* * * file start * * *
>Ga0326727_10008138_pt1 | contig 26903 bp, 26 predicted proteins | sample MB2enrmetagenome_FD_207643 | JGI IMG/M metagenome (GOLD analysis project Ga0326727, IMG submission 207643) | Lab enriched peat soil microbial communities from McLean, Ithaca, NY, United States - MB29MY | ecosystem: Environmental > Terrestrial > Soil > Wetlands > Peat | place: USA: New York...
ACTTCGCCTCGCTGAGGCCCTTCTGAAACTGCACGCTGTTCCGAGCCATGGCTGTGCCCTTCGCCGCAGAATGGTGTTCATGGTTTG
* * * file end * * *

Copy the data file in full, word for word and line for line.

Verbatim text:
>Ga0326727_10008138_pt1 | contig 26903 bp, 26 predicted proteins | sample MB2enrmetagenome_FD_207643 | JGI IMG/M metagenome (GOLD analysis project Ga0326727, IMG submission 207643) | Lab enriched peat soil microbial communities from McLean, Ithaca, NY, United States - MB29MY | ecosystem: Environmental > Terrestrial > Soil > Wetlands > Peat | place: USA: New York...
ACTTCGCCTCGCTGAGGCCCTTCTGAAACTGCACGCTGTTCCGAGCCATGGCTGTGCCCTTCGCCGCAGAATGGTGTTCATGGTTTG